True blue is rarely found in the plant world, but False Indigo (Baptisia australis) is about as close as it gets! This native flowering perennial is a member of the pea family, with pea-like flowers that bloom in shades of white, yellow, and—of course—blue. Even among designer hybrids, blue is an uncommon color to find, and many gardeners covet this rare color to add to their landscapes. Fascinatingly, the rare color of False Indigo is exactly the reason it has played a very interesting role in American history!
Historical Uses of False Indigo
While indigo-dyed blue jeans rose into fashion in the late 1800s, early American settlers—and Native Americans before them—used False Indigo as a dye to achieve blue coloring for both garments and artwork. The rare color and beauty of the plant made it of special value, though extracting the pigment from the plant was no easy task!
While we know it now as False Indigo, as opposed to true Indigo (Indigofera tinctoria), both plants didn’t exist in the same regions until traders began importing true Indigo into the United States in the mid-1700s.
As soon as Indigo quickly became a valued cash crop for its purposes as a dye, the need for False Indigo subsided. However, while no longer valuable for the textile industry, False Indigo still plays a crucial role as part of our North American ecosystem.
Environmental Benefits of False Indigo
In the wild, False Indigo is a tall, dense perennial that grows in a shrub-like form, making for excellent wildlife habitat. While the plant often doesn’t bloom until it reaches three years of age, mature plants produce an enormous amount of blue flowers that provide an excellent source of nectar and pollen for native bees and butterflies.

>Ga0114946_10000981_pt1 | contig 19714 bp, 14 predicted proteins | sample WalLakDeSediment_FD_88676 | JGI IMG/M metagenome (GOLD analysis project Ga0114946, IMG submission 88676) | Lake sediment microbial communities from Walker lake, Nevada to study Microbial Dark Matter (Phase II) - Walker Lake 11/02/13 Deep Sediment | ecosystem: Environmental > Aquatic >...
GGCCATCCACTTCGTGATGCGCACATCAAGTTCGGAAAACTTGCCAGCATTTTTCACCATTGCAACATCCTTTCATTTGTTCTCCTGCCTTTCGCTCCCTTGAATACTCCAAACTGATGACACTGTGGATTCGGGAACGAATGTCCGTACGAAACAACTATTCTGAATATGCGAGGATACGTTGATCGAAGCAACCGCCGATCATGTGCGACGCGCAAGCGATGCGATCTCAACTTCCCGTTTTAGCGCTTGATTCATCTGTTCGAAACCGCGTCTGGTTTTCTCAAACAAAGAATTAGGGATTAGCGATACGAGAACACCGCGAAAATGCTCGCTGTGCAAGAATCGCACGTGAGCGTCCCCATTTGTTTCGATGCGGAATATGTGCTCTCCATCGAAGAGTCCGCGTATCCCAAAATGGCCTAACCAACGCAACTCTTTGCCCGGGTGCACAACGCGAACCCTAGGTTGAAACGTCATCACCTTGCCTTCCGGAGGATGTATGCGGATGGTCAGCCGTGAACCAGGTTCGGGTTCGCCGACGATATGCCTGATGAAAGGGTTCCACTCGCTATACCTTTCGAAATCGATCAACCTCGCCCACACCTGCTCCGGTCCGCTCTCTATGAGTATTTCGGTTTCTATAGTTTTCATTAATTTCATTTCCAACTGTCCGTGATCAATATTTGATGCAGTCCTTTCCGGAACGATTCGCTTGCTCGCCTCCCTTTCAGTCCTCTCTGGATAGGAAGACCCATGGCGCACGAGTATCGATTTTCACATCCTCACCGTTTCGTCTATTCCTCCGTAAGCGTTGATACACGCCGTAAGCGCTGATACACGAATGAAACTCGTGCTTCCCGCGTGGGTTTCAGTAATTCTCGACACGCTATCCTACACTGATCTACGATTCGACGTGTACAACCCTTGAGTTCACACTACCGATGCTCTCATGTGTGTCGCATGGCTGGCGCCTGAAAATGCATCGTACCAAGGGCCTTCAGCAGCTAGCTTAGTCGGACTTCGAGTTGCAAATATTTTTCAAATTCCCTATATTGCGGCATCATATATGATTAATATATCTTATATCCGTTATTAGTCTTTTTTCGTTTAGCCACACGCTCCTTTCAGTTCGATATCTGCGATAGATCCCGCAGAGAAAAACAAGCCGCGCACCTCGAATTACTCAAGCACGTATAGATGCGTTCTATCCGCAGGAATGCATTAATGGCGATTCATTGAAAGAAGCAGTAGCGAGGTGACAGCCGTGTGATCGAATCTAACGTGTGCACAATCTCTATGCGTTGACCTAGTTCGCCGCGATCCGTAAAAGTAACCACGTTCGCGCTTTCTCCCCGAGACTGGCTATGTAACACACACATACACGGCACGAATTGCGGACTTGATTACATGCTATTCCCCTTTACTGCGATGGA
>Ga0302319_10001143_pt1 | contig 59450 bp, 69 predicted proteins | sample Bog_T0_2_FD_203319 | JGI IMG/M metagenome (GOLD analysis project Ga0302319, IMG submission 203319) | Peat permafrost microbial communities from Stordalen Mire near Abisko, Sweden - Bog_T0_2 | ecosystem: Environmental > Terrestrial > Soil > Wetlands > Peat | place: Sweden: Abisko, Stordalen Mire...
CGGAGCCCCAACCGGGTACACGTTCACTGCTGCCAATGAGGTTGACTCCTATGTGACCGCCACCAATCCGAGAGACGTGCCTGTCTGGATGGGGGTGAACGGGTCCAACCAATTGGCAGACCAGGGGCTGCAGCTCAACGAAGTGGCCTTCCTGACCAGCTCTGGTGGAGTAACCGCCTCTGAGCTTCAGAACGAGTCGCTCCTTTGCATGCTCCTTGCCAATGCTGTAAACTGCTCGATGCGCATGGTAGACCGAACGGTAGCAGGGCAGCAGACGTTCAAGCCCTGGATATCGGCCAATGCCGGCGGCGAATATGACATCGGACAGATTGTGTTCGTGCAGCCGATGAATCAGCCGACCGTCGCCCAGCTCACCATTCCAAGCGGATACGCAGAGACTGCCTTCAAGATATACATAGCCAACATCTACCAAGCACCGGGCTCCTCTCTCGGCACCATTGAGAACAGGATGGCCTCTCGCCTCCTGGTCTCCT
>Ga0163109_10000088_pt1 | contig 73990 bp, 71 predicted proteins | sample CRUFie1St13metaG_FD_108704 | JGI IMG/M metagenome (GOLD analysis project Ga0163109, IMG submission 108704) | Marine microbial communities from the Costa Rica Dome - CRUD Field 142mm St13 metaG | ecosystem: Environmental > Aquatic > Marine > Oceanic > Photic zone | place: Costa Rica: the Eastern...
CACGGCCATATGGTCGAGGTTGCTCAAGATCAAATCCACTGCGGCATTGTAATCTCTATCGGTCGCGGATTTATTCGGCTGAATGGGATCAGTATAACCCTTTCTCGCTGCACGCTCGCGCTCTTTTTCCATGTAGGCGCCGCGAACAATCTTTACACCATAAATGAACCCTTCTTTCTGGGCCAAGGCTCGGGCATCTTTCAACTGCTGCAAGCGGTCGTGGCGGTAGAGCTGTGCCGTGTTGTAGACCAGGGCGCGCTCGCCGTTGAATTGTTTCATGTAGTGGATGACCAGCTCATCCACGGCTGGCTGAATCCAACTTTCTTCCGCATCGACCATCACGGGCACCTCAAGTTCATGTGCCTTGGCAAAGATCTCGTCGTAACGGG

False Indigo is also a host plant for the larval Frosted Elfin, Wild Indigo Duskywing, Clouded Sulphur, Eastern Tailed-Blue, Orange Sulphur, and Hoary Edge butterflies. It spreads readily in a variety of prairie soils, creating a haven for these pollinators and other wildlife.
Using False Indigo in the Landscape
As a landscape plant, False Indigo is versatile and colorful. Reaching heights of 3’-5’, the plant makes an excellent pollinator-friendly backdrop for shorter native plants and behaves much like a shrub in sunny to partially sunny areas. The same compounds that give the plant its signature color also make the plant taste unpleasant to deer, which can be a significant advantage if you struggle with deer damage in your garden. Furthermore, False Indigo is very tolerant of drought—a boon for those who wish to conserve water!
Though False Indigo only flowers for 2-3 weeks of the year, the tall racemes of flowers are a delight while they last. Blooming in mid-spring, the flower spikes make excellent cut flowers and are sometimes used in place of perennial Lupine in soils where Lupines struggle to grow.
Once the flowers fade, they leave behind attractive seedpods so attractive, they make excellent additions in decorative dried flower arrangements! While the heavy seed pods are prone to weighing down and breaking the stems, those that stay standing will provide texture and interest in the fall and winter landscape. The seeds inside the pods also provide a valuable food source for birds when other sources run scarce.
While blue-toned hybrid annuals may be beautiful, pollinators prefer False Indigo any day of the week! This fabulous and historically-significant will happily populate prairie landscapes throughout the midwest and as far south as Texas, spreading its attractive tri-lobed foliage and enchanting blue flowers as it goes. False Indigo is hardy in zones 3-9, find it at your local American Beauties Native Plants® garden center!